Elizabeth, the eldest daughter, married John Coleman. They moved from Gt Horwood to the outskirts of London. She did not attend school but went to work as a mangler (to iron clothes). This she continued to do after her marriage. John was a carman, or in other words, he drove carts for a living. When Daniel Jr. moved to Islington, Elizabeth was a great help to him as she was present at the sickness and death of his loved ones. She was also present on the happy occasion of Daniel’s marriage to Jane Duett.
Sarah lived at Gradborough with her husband William Stevens. Their 5 children were born there. Four years after her last child was born she died of consumption at age 36. She was listed as an agricultural labourer. So she apparently worked in the fields with her husband until her death.
Hannah who married John Curtis moved from Gt Horwood area to Roxeth Harrow near London. John was listed as a gardener. This trade in the days of Gentry of England meant he was employed to keep up the garden and lawns of the large estates of the gentlemen or land owners. Hannah was a laundress, probably worked for the same family as her husband.
Out of their 5 children only one son John survived. He was listed as a scholar, he attended school. John was a witness to Daniel and Jane’s wedding. Hannah died of asthma and dropsy. She was 61 years old.
Ann and her husband Shemiah Hall lived at Singleborough. Shemiah was a carpenter. He began to lose his health and passed away at age 36. Sarah (Smith) Hall was present at his death. Ann passed away eleven months later leaving 4 children orphans.
Joseph Hall and his wife Ann lived at Gt Horwood, he was an agricultural labourer. They were parents of 9 children. He died at age 63 of heart disease.
Jane had gone to work at Shenley as a servant girl, there she met Robert Daniels who worked as a farm labourer. They were parents of 8 children. She died one month after her last baby was born of an ulcerated bowel. Her 14 year old son George was present when she died.
George Hall was a stone mason. He married Mary Ann Neal. She was 11 years his senior. They moved to Islington and lived on Halloway Road. They had only one child, a daughter Sarah Ann. They were converted to the Church. Mary Ann was baptized in March 1850. The family history lists George as an Elder by 1851. He baptized Ann Neal in March of that year. However Church records give his baptismal date as 30 January 1858 at Hammersmith. Perhaps the answer to this discrepancy of dates can be found in the Church Chronology which states: “On 4 February 1857 a reformation was held in Islington and the Presiding Brethren including Orson Pratt and Ezra T. Benson renewed their covenant of baptism.” This was followed by a general renewing of the baptismal covenant throughout the mission. Hence many of the saints were rebaptized. Thus the later date being their renewal of the baptismal covenant.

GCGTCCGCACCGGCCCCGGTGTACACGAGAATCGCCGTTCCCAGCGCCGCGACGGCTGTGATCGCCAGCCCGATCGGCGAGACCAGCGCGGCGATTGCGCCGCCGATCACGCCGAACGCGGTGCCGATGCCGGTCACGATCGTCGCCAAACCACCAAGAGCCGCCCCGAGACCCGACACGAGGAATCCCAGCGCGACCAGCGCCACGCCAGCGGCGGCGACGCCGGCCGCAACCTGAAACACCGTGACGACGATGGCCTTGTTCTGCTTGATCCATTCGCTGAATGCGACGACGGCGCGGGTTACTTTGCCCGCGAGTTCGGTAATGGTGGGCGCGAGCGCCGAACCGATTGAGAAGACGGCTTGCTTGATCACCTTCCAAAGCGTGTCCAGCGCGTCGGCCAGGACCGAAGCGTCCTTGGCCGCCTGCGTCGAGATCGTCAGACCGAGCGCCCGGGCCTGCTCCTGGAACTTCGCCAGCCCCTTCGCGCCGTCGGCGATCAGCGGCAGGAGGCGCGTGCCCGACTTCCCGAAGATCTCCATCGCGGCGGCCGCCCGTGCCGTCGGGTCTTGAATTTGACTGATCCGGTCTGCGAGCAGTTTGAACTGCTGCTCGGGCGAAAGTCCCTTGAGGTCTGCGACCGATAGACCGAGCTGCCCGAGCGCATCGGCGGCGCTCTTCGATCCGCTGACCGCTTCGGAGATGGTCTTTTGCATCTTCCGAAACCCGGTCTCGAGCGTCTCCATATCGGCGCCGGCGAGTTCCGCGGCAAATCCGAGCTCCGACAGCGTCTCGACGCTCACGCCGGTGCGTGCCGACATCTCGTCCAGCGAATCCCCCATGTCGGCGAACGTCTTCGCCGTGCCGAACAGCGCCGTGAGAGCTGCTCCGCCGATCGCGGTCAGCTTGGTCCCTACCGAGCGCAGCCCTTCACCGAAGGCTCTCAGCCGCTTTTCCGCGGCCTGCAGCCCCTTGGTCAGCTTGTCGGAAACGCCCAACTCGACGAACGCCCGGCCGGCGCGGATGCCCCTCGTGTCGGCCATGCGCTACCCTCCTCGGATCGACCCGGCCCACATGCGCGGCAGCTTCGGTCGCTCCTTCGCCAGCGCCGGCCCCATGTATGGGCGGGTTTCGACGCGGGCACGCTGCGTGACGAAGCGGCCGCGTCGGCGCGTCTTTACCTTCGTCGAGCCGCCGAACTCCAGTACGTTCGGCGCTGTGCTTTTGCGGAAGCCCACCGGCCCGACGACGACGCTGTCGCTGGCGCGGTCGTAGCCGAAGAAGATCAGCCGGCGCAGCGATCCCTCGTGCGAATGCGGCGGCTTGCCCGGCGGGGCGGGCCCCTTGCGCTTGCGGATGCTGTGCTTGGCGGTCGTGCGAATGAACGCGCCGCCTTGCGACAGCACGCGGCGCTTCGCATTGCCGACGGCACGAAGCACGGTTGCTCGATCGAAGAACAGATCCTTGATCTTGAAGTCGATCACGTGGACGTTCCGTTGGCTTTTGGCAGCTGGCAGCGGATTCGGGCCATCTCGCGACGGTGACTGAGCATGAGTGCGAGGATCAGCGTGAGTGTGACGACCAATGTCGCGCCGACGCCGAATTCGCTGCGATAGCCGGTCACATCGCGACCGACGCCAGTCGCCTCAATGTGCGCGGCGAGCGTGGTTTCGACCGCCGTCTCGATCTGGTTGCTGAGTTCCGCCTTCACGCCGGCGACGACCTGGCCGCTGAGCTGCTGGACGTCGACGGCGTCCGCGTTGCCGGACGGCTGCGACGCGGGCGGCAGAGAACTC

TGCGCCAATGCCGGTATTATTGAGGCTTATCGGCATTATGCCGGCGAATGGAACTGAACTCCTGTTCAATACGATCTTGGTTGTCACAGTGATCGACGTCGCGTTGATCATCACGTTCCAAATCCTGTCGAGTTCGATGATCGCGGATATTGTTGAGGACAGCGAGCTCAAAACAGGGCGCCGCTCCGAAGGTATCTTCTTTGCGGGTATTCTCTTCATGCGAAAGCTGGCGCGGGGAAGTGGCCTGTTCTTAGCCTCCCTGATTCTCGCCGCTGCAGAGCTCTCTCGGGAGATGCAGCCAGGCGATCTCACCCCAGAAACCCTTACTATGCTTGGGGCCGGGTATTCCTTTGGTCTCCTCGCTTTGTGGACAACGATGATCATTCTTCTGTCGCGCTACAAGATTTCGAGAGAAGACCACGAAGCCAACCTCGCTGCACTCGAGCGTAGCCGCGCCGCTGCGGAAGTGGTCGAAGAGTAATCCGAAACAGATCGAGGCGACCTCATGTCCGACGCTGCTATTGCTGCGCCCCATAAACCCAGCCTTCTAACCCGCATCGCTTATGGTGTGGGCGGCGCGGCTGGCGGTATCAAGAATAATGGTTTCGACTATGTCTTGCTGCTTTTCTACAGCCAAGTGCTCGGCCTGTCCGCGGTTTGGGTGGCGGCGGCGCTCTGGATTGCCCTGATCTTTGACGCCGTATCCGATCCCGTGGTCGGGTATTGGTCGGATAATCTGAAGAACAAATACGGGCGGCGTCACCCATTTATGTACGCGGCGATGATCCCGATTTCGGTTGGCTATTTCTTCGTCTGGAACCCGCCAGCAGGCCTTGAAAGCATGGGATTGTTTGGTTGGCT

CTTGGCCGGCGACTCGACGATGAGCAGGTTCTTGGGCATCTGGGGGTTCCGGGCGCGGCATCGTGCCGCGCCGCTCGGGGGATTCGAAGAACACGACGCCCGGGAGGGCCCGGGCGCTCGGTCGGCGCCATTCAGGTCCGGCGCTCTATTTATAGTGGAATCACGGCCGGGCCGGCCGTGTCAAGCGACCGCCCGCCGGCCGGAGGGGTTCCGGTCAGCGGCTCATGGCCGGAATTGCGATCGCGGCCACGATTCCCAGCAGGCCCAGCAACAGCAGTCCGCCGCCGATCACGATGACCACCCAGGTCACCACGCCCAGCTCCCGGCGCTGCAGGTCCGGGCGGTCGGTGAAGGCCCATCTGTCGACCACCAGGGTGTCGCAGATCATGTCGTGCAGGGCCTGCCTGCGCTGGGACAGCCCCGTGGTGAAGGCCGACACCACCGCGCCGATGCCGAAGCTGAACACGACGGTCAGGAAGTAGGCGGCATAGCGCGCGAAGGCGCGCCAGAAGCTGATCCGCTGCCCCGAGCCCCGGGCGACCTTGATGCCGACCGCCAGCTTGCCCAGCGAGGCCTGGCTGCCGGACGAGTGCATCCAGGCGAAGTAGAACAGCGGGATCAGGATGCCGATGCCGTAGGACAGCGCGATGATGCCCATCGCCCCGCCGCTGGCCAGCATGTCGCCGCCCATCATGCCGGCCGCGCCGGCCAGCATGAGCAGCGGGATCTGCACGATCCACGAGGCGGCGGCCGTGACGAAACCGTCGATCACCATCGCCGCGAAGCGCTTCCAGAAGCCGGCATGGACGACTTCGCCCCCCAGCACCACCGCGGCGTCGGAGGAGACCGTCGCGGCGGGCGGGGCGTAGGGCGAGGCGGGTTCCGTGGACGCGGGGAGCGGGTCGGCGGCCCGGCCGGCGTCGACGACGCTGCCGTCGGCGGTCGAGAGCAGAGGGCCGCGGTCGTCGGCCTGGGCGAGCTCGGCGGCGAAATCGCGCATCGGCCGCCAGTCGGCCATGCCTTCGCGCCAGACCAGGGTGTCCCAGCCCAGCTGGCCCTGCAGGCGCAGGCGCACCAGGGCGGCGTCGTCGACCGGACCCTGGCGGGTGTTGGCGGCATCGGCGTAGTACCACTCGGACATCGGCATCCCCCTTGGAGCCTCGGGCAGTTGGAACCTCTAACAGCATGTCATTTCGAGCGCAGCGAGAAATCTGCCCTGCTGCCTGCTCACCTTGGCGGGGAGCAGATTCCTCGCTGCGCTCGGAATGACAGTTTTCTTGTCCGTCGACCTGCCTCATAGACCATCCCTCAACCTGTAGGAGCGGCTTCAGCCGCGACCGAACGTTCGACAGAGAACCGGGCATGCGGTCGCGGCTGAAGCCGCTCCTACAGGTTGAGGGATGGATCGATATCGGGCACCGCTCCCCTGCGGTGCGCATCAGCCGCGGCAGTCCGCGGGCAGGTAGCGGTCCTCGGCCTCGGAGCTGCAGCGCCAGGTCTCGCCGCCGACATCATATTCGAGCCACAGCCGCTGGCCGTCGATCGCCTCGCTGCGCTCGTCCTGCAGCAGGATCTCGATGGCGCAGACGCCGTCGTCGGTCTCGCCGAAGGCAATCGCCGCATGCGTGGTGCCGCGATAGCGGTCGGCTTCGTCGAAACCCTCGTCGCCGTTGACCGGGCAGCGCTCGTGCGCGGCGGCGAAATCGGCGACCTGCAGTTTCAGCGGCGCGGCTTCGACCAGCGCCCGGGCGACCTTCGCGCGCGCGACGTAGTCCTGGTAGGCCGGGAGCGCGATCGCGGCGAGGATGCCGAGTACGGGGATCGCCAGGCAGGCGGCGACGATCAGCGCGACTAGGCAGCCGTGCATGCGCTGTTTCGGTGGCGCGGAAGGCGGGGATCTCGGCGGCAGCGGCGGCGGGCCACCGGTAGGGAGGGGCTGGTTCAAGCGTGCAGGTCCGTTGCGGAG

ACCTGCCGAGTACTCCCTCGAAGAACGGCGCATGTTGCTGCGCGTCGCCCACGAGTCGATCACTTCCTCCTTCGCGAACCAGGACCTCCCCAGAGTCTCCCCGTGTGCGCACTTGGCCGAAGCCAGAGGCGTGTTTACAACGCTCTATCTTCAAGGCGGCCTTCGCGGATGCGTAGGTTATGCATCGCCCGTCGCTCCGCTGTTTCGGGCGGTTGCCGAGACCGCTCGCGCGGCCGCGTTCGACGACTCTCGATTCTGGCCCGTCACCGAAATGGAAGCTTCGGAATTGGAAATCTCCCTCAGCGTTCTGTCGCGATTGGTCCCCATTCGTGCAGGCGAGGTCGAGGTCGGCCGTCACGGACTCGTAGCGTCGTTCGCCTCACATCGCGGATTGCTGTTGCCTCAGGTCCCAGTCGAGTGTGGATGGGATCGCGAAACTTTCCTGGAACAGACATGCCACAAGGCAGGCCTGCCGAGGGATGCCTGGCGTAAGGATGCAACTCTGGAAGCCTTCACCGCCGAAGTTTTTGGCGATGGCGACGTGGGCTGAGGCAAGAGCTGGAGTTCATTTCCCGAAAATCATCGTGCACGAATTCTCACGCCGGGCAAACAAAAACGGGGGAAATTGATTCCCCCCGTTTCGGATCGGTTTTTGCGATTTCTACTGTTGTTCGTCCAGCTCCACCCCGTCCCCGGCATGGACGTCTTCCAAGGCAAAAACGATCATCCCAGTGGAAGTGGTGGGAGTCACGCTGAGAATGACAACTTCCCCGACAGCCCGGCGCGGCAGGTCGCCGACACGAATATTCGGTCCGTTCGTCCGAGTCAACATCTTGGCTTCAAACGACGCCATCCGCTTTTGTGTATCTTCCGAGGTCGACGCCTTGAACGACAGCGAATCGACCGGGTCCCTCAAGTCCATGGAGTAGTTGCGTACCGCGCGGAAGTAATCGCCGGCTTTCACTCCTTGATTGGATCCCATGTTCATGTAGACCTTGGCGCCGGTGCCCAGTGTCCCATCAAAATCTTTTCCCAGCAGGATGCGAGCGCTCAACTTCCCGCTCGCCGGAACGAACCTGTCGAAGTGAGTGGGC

By 1864 George, Mary Ann and daughter had planned to immigrate and gather with the Saints in Utah. They booked passage on the ship “Hudson” which set sail from London, England, 3 June 1864 with 863 saints aboard under the direction of John M. Kay. The company arrived in New York 19 July 1864. They traveled to the camp grounds and joined a company to cross the plains. George passed away on the way to the valley and Mary Ann and her daughter came on alone. On 10 November 1866 Mary Ann went to the Endowment House and took out her Endowments and was sealed to George. Sarah Ann married Joseph Silvers and was sealed to him 27 May 1865.
So we see heartache, hardship and courage were part of family life in those days.
The family was bereaved when their father passed away 12 April 1835 age 59 at Singleborough. He was buried at the Gt Horwood Parish Churchyard the 15 April 1835. He was the father of 13 children, two of which had proceeded him in death.
Eight years later, their mother Sarah (Smith) Hall died suddenly on 17 October 1843 at Singleborough. She was 65 years old. She was buried 20 October 1843 at Gt Horwood. In those days, if the cause of death was unknown, as hers was, it was listed as the “visitation of God.” She was the mother of eleven children and also raised her step-son, William.
Daniel Hall Jr. had attended school and had learned to read and write. He had apprenticed as a stone mason.
Before 1839, he moved to Islington, Middlesex Co. Here he had better opportunities for employment as it was just 2 miles from London. His sister, Elizabeth Coleman, and her husband lived a short distance away.
Daniel took up residence on Wells Road in West Islington. Jane Duett had also moved from Singleborough to Islington and lived on Wells Road.